Whether you have a loved one suffering from an addiction or a mental health disorder, it can be difficult to navigate the large network of treatment providers. There are a variety of different categories of treatment care that vary in intensity. It is crucial to match your loved one with the appropriate level of care needed. If your loved one is in a level of care that's too intense based on where they're at, it could hinder their recovery process. If your loved one isn't at a high enough level of care, their safety can be at risk. At Lighthouse Recovery, we utilize our relationships with treatment providers across the country to provide the best possible treatment placement for your loved one. There are countless programs throughout the United States and endless amounts of misinformation to sift through when going through the treatment placement process. Not only will we handle all of the misinformation out there, but we will also provide you with multiple treatment placement options to ensure we find the best fit for your loved one.
Medically supervised detox is necessary to comfortably remove toxins from the body. The clinical team can address any medical risks associated with abstinence from drugs or alcohol.
Intensive outpatient provides individuals with the chance to receive therapeutic support, learn coping skills, and integrate into the recovery community. Clients typically meet at a facility 1-3 times a week over the duration of their treatment process. Intensive Outpatient usually includes both group and individual care.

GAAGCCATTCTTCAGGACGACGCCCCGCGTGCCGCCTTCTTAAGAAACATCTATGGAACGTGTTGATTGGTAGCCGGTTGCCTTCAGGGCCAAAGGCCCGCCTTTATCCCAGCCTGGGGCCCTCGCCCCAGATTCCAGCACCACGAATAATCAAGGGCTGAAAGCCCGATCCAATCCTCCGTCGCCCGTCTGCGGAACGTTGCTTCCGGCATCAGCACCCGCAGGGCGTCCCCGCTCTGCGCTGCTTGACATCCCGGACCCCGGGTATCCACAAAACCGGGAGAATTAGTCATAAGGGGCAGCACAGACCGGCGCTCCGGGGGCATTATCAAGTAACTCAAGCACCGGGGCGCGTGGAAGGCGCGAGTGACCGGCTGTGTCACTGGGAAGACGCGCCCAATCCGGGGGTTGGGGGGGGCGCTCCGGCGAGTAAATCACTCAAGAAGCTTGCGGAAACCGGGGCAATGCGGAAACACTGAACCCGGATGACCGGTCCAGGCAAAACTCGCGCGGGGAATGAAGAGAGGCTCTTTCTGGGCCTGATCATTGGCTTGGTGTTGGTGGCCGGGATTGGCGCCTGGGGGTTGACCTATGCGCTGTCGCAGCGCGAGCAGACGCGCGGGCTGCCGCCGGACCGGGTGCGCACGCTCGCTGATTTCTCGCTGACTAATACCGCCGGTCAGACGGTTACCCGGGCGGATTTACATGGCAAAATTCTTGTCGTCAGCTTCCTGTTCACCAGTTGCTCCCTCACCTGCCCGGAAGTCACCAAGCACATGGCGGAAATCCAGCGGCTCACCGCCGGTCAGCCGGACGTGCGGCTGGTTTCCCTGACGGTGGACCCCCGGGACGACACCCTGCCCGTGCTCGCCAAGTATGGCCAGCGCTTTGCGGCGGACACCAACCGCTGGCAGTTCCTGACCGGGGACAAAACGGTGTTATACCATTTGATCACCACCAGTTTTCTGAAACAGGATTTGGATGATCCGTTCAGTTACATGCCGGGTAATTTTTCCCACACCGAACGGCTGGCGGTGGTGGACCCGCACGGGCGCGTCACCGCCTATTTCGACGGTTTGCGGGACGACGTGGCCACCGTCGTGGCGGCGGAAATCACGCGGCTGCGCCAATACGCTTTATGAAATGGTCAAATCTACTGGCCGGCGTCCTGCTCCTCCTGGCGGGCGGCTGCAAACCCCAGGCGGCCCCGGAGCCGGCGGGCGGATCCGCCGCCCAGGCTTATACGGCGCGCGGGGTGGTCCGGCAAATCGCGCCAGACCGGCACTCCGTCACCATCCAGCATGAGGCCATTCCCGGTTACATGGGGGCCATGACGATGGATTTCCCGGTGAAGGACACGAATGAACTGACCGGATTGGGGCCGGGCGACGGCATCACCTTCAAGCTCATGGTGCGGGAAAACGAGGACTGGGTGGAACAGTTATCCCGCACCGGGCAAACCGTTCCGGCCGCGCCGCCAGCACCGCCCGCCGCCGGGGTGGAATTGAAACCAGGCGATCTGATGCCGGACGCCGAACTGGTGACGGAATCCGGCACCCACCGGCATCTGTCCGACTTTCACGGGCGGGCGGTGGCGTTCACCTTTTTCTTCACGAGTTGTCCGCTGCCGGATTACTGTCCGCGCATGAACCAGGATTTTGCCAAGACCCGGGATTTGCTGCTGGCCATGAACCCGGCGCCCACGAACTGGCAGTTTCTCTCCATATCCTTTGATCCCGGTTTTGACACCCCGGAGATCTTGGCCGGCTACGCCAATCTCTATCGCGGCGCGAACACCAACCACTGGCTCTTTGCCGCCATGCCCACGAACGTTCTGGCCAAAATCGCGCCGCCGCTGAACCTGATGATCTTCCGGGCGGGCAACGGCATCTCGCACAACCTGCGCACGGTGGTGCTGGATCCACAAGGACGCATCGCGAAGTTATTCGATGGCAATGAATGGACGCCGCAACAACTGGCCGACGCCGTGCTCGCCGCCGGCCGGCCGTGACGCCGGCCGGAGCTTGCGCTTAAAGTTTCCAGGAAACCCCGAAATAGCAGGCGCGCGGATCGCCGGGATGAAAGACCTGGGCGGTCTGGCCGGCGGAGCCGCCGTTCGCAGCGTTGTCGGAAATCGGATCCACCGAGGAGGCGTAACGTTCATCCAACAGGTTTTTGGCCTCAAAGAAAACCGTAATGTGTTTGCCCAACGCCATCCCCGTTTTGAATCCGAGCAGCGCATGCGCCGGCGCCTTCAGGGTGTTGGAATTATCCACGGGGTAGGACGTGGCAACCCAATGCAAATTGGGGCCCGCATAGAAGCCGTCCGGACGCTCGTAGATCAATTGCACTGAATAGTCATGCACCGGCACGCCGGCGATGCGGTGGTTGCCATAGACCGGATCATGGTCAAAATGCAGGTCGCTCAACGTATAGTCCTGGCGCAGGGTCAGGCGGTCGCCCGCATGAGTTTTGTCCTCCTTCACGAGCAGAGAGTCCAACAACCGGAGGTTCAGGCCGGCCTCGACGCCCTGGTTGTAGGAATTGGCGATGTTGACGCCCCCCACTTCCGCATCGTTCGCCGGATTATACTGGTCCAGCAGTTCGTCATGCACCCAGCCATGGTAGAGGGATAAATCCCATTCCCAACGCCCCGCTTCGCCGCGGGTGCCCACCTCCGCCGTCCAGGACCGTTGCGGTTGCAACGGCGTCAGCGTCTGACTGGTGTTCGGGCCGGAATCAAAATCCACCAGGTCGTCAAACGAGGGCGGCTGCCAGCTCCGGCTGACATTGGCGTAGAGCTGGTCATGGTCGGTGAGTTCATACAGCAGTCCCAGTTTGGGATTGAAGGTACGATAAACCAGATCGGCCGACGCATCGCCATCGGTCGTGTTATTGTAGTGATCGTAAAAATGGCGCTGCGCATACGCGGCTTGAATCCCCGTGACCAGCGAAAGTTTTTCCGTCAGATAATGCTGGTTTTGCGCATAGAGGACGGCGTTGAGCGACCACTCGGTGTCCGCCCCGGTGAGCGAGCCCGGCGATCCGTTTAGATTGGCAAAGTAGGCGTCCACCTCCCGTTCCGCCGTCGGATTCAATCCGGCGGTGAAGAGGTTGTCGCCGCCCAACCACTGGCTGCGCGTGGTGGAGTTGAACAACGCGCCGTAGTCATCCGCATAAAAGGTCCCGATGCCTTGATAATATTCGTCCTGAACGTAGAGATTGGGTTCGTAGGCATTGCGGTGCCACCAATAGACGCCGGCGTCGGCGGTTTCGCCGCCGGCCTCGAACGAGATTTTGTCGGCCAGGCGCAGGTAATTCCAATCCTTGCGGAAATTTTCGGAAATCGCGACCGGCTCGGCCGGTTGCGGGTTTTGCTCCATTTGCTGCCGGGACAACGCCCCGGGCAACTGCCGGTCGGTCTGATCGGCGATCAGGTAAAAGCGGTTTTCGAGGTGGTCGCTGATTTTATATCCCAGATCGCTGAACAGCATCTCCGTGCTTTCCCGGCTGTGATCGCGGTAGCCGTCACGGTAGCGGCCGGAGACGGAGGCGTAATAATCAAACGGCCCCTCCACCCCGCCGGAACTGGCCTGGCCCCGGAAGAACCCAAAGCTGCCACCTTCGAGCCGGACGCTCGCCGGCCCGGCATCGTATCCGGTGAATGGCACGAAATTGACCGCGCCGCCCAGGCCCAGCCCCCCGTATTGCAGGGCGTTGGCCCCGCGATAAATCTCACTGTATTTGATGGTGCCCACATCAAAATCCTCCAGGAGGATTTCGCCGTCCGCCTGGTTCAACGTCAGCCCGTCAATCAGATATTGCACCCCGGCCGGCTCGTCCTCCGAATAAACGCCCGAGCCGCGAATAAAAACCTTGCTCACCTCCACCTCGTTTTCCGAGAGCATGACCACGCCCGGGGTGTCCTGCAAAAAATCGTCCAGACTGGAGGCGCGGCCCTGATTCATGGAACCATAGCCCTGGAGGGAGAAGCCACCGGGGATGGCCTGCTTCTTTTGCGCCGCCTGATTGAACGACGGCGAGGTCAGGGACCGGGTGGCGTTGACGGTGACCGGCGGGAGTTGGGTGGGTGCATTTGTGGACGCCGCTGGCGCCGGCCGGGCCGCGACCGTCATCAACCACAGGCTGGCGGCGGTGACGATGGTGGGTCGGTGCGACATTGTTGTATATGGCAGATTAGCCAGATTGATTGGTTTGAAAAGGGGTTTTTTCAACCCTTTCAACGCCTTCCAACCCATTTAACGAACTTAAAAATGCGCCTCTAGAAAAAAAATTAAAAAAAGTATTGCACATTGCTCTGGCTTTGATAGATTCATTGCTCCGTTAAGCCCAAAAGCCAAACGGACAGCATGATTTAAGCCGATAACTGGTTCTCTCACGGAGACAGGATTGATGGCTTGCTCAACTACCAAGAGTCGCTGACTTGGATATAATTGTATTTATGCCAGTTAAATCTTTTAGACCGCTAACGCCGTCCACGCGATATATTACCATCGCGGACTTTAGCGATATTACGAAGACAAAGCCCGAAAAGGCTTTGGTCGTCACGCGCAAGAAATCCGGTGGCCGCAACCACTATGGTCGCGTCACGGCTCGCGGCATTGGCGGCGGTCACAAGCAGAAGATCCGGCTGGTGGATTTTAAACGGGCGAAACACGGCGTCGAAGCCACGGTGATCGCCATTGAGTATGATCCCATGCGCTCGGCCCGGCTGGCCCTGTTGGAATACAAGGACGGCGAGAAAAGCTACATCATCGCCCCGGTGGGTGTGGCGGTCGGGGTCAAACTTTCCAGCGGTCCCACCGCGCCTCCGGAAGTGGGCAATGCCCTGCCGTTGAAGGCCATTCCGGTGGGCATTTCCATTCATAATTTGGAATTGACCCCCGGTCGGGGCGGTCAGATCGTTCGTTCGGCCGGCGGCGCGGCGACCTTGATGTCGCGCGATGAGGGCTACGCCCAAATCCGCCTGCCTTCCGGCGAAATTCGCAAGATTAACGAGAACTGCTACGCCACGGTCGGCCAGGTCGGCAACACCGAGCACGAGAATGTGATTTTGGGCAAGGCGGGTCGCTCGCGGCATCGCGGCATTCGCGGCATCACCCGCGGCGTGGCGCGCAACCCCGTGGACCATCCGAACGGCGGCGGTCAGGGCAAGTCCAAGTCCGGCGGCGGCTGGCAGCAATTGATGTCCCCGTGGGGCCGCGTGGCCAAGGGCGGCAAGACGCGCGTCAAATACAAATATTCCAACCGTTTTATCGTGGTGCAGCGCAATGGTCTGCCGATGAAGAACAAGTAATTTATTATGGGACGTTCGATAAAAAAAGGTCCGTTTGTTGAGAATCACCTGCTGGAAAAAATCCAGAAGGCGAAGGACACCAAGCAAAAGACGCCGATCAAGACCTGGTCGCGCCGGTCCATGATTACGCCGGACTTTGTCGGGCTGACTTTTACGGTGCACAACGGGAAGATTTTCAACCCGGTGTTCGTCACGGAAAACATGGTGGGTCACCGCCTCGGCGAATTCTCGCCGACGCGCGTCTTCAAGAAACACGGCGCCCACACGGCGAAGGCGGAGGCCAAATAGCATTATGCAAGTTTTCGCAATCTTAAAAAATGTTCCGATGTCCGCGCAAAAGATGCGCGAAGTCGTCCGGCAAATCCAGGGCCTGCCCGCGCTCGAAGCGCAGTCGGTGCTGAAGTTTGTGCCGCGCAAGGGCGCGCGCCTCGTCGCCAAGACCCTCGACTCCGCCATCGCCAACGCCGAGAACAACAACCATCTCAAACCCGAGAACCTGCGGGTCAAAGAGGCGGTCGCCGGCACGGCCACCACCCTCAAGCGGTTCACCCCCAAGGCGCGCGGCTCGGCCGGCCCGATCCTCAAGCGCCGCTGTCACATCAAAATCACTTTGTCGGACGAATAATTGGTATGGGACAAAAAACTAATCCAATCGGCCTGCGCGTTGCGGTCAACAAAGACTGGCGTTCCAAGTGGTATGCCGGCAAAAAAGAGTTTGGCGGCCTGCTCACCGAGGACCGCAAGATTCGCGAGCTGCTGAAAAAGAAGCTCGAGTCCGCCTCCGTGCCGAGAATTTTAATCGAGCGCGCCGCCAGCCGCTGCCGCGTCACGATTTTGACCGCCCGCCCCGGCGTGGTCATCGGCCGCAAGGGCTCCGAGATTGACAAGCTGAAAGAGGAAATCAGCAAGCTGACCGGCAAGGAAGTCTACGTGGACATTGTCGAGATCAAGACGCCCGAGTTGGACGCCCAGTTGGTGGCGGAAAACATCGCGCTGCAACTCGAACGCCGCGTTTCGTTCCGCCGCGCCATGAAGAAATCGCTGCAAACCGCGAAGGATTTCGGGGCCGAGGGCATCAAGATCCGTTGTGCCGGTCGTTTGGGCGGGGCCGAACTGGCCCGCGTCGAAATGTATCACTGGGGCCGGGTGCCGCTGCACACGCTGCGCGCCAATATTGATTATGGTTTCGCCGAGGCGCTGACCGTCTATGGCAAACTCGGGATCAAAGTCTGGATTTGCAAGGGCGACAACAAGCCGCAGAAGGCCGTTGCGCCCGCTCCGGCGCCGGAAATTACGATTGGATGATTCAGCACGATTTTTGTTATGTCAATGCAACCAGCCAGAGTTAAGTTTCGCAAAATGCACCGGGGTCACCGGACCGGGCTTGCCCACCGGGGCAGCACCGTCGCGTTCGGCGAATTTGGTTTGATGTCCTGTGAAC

Residential treatment offers 24-hour care. Clients live at the treatment facility while engaging in their treatment process. They are therapeutically supported while being fully integrated into the recovery community. Typical stays are between 30-90 days.
Dual diagnosis treatment programs address any underlying conditions that are fueling the addiction, such as anxiety, bipolar disorder, depression, and trauma. Finding a reputable dual diagnosis program is crucial if recommended following an assessment.
Sober living is designed to provide accountability for people leaving residential treatment, involved in outpatient programs, or those that continue to relapse. Sober living is designed to help addicts and alcoholics bridge the gap between treatment and autonomous living. Drug and alcohol screening, chores, and a set curfew are typical rules.
Transitional living is another less-common treatment option for individuals that need a higher level of care than sober living but are ready to move out of residential treatment. Transitional Living includes a clinical component and less freedom than a sober living. Some residential treatment centers have their own transitional living programs allowing the clients to have a smooth integration into the new level of care.